Step 4: Results

Now that the data has been acquired and shown in the table above, the goal is to understand what the relationships are between different measurements. Looking at the flow rate Q as a function of the manometer height difference, deltaH for either flowmeter (Venturi or Orifice-plate), there is a relationship that arises. First using linear scales, the equation is a form of K(deltaH)^m where y = .0014x^(.5674), however if the scales are changed to logarithmic as shown in the second graph, the relationship becomes linear. It is an interesting takeaway from the lab where you can not only learn the function relationship between Q and deltaH but also how to manipulate the axis in order to produce a linear line. The next step is to observe how the discharge coefficient, Cd is a function of the Reynolds number. Looking at the third graph, even though it is not obvious, Cd stays at a relatively constant number of 0.55. As an extra note, to calculate Reynolds number, the equation is V1*D/v where V1 is the velocity of the flow, D is the diameter of the pipe, and v is the dynamic viscosity of the liquid. Focusing on the Discharge coefficient, you should notice that is a little above half of the ideal number of 1. In order to correct this value, there is the mathematical way and there is the geometric way. Algebraically, the diameter of the pipe should decrease as shown in the equation following the Discharge Coefficient vs Reynolds Number graph. Thinking of another way, the pipe system needs to be smoother around its turns (elbow) and it cannot be rigid or sharp. Finally, looking at the paddlewheel voltage, it should be a function of the flow rate. Take a note about the cutoff range for the paddlewheel which is .3 to 20 ft/sec. By observing the graph as well as taking into the account the range, it should be acknowledge that the last couple data points have a fluid velocity outside the specified range of the paddlewheel therefore the reading is inaccurate.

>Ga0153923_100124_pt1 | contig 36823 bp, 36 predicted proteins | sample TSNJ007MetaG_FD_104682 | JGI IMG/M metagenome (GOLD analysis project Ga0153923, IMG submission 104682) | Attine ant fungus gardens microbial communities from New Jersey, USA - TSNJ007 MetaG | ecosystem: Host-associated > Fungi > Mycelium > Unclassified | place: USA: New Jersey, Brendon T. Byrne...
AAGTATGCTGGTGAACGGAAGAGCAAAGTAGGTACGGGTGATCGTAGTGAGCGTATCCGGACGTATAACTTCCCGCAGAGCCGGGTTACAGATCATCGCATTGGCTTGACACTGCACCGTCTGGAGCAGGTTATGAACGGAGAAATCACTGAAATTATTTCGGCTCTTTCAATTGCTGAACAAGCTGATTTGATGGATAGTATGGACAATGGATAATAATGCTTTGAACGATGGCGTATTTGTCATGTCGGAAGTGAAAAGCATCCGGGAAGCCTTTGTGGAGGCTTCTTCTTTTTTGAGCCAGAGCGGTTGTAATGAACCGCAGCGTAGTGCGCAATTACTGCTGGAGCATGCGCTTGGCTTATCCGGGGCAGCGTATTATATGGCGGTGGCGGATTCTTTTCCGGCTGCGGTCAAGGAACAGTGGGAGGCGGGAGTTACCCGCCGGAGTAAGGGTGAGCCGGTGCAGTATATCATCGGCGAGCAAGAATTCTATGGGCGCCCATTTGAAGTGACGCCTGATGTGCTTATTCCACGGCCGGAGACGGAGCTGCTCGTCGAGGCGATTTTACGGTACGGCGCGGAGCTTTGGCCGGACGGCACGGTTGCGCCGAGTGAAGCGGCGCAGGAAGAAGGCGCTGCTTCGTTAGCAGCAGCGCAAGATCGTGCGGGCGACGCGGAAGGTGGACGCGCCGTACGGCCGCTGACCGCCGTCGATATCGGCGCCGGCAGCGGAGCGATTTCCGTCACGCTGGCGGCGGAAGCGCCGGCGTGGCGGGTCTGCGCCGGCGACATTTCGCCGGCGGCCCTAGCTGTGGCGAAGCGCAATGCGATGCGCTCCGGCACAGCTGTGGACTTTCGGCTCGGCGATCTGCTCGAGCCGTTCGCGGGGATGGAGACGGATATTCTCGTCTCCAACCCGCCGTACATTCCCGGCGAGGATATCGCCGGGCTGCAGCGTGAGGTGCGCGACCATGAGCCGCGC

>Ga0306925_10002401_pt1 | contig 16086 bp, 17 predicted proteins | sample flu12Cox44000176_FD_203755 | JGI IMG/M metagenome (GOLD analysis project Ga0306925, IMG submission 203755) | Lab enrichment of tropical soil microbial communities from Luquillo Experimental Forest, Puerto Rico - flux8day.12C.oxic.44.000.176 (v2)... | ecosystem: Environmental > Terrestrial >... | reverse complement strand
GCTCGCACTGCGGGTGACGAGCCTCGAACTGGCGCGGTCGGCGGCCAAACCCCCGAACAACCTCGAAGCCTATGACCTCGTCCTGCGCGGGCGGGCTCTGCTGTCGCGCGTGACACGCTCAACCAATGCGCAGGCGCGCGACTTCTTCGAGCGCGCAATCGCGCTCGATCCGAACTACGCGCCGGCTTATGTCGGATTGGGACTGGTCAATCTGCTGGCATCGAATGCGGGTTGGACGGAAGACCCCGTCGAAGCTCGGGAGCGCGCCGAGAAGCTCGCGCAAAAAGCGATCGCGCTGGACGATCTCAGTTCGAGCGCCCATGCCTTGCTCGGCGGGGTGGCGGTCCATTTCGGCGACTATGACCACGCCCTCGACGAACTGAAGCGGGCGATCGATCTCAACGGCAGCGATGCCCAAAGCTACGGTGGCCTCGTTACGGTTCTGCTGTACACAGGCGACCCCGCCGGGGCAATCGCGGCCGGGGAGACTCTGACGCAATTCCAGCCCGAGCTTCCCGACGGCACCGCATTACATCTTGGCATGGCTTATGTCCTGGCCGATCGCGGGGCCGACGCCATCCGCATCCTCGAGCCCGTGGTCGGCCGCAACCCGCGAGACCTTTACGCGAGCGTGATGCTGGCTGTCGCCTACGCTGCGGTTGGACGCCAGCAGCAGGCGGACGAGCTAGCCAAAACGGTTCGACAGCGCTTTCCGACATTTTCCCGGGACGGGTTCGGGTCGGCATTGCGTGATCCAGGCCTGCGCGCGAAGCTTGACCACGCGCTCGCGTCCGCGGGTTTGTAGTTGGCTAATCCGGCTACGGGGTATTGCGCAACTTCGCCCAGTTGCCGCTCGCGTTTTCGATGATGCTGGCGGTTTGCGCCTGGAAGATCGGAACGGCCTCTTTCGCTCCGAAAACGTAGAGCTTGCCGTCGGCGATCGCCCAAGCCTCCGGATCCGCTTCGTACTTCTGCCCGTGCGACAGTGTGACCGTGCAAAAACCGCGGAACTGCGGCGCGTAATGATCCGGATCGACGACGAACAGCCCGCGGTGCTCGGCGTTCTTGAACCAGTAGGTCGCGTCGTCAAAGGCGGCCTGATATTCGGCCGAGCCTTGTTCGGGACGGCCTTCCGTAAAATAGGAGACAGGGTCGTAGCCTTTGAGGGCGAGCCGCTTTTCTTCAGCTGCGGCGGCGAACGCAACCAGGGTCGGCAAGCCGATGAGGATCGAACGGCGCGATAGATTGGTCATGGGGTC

Step 5: Conclusion

Now that the lab has been concluded, the experimenter should be able to understand the core objective of this lab. Understanding the paddlewheel flowmeter as well as understanding the process behind calculating flow coefficients as a function of Reynolds number should be accomplished. Obviously in every lab there are errors that will arise but be sure to take these into account and think of ways to better the experiment to increase the overall accuracy of each measurement.